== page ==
Just a few weeks ago, I lost another person who has been influential in my writing journey, my former high school English teacher and track coach, Tom Geysen. Coach Geysen has been a part of my life for a long time. I had him as a teacher in 8th grade, he was my track coach for 4 years and I even had the opportunity to teach his grandson when I was teaching history at Tri-County RVTHS in Franklin, Ma.  With Professor Carrigg there is a single story that had an effect on me because I knew Coach Geysen for such a long time, there are so many stories I could point to about how he made my laugh or offered advice or motivated me to be better in school, in sports or in life because he did all three of those things on a daily basis. After knowing someone in different ways for almost 30 years it hard to find one day or single piece of advice that stands out more than another. I can, however, remember a time when I felt as though saw a new side of Coach Geysen not just as a coach or as a teacher but as a person outside of those labels. I was in my Junior year of college and we were assigned to observe a teacher that we admired for our former high school. Naturally, I called up Coach Geysen and asked if I could sit in on his classes for a couple days. He said of course I could and a few weeks later as I was in my old high school sitting at the back of his classroom watching the master at work. I sat in on classes for three days and things went pretty smoothly for the first two days. I was feeling good about the assignment and was sitting in the back of the classroom writing the journal I needed to hand in to my professor for a grade when, in between classes, Mr. Geysen came up to me. He stood over me, in that moment I felt less like a college student and more like I was back in 8th grade again.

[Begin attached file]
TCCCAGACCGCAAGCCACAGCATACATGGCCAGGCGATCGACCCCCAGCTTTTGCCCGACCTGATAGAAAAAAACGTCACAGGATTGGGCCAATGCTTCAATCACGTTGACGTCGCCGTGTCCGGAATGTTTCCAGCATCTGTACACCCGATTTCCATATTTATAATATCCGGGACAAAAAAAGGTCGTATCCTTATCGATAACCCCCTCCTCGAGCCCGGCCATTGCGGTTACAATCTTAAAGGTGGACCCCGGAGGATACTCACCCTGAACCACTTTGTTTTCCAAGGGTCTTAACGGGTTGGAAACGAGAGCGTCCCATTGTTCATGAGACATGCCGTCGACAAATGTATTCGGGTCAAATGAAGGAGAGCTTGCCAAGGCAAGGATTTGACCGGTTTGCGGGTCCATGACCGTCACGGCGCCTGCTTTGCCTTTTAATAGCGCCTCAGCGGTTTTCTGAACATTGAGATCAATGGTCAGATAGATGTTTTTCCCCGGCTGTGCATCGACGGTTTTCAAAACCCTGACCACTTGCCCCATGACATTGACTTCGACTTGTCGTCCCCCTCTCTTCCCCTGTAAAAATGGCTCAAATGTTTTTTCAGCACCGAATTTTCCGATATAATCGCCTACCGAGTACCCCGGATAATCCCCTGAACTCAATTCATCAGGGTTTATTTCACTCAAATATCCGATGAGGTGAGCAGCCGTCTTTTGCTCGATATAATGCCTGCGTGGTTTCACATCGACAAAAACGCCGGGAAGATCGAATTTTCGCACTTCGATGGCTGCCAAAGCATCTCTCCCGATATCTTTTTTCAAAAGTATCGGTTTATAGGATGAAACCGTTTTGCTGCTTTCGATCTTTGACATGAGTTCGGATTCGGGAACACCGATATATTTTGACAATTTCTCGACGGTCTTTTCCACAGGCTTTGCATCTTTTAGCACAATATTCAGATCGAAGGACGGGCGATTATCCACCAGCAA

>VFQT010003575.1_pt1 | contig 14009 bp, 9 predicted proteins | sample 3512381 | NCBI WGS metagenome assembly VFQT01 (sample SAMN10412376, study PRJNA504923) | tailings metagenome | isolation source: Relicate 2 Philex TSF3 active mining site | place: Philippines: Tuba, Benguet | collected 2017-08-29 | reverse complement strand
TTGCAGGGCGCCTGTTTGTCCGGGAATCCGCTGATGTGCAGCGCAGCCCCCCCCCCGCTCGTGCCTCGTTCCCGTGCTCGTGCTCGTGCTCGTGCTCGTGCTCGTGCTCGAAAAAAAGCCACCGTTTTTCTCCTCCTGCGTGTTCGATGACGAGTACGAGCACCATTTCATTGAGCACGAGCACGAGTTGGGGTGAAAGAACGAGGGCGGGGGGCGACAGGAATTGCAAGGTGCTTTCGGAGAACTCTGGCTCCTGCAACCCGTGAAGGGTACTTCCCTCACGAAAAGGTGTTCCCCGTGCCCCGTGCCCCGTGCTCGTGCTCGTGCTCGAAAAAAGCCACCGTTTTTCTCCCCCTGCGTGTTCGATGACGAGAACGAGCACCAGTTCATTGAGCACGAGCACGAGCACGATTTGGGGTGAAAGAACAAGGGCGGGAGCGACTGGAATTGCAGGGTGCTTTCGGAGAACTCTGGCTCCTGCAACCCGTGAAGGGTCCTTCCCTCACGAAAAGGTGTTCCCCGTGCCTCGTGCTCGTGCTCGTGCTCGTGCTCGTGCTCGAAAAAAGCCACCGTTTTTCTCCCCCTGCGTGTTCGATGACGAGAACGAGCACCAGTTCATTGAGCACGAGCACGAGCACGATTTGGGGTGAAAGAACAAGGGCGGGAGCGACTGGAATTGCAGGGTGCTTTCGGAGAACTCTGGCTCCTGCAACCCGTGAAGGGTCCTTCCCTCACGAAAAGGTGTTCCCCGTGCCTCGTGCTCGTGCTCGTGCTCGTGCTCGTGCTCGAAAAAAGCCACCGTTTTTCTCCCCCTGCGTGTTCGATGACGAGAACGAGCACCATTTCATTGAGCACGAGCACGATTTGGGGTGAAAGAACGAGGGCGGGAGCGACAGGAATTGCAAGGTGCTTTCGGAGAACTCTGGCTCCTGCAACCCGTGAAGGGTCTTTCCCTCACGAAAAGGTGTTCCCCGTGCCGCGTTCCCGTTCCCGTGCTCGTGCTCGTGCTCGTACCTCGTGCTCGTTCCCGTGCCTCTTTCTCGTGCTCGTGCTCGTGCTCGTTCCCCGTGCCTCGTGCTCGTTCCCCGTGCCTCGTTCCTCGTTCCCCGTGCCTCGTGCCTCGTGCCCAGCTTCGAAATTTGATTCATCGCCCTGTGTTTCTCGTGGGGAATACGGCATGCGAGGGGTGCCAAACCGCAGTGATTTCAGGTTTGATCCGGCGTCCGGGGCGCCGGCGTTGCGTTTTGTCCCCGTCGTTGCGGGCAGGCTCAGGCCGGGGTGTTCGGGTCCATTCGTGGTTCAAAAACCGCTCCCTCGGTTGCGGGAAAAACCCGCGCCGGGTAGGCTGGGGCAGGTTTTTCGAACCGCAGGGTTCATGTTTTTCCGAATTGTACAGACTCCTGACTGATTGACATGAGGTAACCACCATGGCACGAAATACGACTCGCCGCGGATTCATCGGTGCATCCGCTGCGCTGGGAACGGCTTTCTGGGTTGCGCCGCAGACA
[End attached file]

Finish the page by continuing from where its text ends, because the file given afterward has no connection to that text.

“Joey,” he said. “You’ve been watching this for the last few days. You saw the lesson three times already today, do you want to give it a shot and teach this last class?”


My eyes must have gotten wide because then he added “ Just run the lesson like I did. I’ll be here the help you out. You’ll be fine.”


So I went ahead and did it. It was nerve wracking at first but I was able to get through the whole class. I helped some kids out and Coach Geysen didn’t have to jump in once. He took over at the end of the class because he had homework to give and some other information they needed to know for the rest of the week. After that, the class ended and it was my last day in his classroom. We talked after the students had left and he told me I had done a good job for no prep time and it being my first time teaching a full class like that. When we shook hands he told me that he was certain I’d be a “great teacher but that you’d be successful at anything if you really focus on it.”


He didn’t know that he was going to inspire me as much as he did to write and to stay at it through 15 years of mostly rejections, but he did and I was always thankful for that. I’m proud to know that he had signed copies of a few of my books when he passed away.



I was saddened to learn about the passing of both Professor Carrigg and Coach Geysen. I was lucky to have known them both and grateful to have been able to know them not just as teachers  but as people. My life is better for having known both of them. One thing I've taken away from this is that we don't always know what someone is going to remember and how those little things can change or inspire a person. I hope I have or that I will inspire someone as much as these two educators inspired me.